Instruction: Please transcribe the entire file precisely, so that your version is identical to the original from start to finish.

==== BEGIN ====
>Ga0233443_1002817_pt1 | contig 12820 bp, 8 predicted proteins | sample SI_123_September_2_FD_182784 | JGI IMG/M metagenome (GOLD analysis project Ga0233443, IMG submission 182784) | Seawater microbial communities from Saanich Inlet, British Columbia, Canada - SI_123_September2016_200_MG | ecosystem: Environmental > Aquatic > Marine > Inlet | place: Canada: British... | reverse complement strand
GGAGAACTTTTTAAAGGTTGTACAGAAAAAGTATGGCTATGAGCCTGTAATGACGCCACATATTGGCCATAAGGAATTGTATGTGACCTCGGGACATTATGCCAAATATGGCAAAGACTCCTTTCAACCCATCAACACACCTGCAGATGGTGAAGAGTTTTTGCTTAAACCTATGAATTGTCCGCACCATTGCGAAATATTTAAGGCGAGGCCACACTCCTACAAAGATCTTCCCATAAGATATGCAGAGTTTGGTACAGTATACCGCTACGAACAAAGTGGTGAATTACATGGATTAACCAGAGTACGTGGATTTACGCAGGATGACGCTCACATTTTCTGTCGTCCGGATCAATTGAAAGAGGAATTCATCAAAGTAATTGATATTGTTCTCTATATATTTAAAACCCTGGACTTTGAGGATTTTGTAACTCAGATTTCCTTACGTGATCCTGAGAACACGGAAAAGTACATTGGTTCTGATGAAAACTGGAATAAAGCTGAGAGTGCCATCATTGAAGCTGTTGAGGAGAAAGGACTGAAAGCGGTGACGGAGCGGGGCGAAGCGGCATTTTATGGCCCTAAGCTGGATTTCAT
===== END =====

>Ga0233443_1002817_pt1 | contig 12820 bp, 8 predicted proteins | sample SI_123_September_2_FD_182784 | JGI IMG/M metagenome (GOLD analysis project Ga0233443, IMG submission 182784) | Seawater microbial communities from Saanich Inlet, British Columbia, Canada - SI_123_September2016_200_MG | ecosystem: Environmental > Aquatic > Marine > Inlet | place: Canada: British... | reverse complement strand
GGAGAACTTTTTAAAGGTTGTACAGAAAAAGTATGGCTATGAGCCTGTAATGACGCCACATATTGGCCATAAGGAATTGTATGTGACCTCGGGACATTATGCCAAATATGGCAAAGACTCCTTTCAACCCATCAACACACCTGCAGATGGTGAAGAGTTTTTGCTTAAACCTATGAATTGTCCGCACCATTGCGAAATATTTAAGGCGAGGCCACACTCCTACAAAGATCTTCCCATAAGATATGCAGAGTTTGGTACAGTATACCGCTACGAACAAAGTGGTGAATTACATGGATTAACCAGAGTACGTGGATTTACGCAGGATGACGCTCACATTTTCTGTCGTCCGGATCAATTGAAAGAGGAATTCATCAAAGTAATTGATATTGTTCTCTATATATTTAAAACCCTGGACTTTGAGGATTTTGTAACTCAGATTTCCTTACGTGATCCTGAGAACACGGAAAAGTACATTGGTTCTGATGAAAACTGGAATAAAGCTGAGAGTGCCATCATTGAAGCTGTTGAGGAGAAAGGACTGAAAGCGGTGACGGAGCGGGGCGAAGCGGCATTTTATGGCCCTAAGCTGGATTTCAT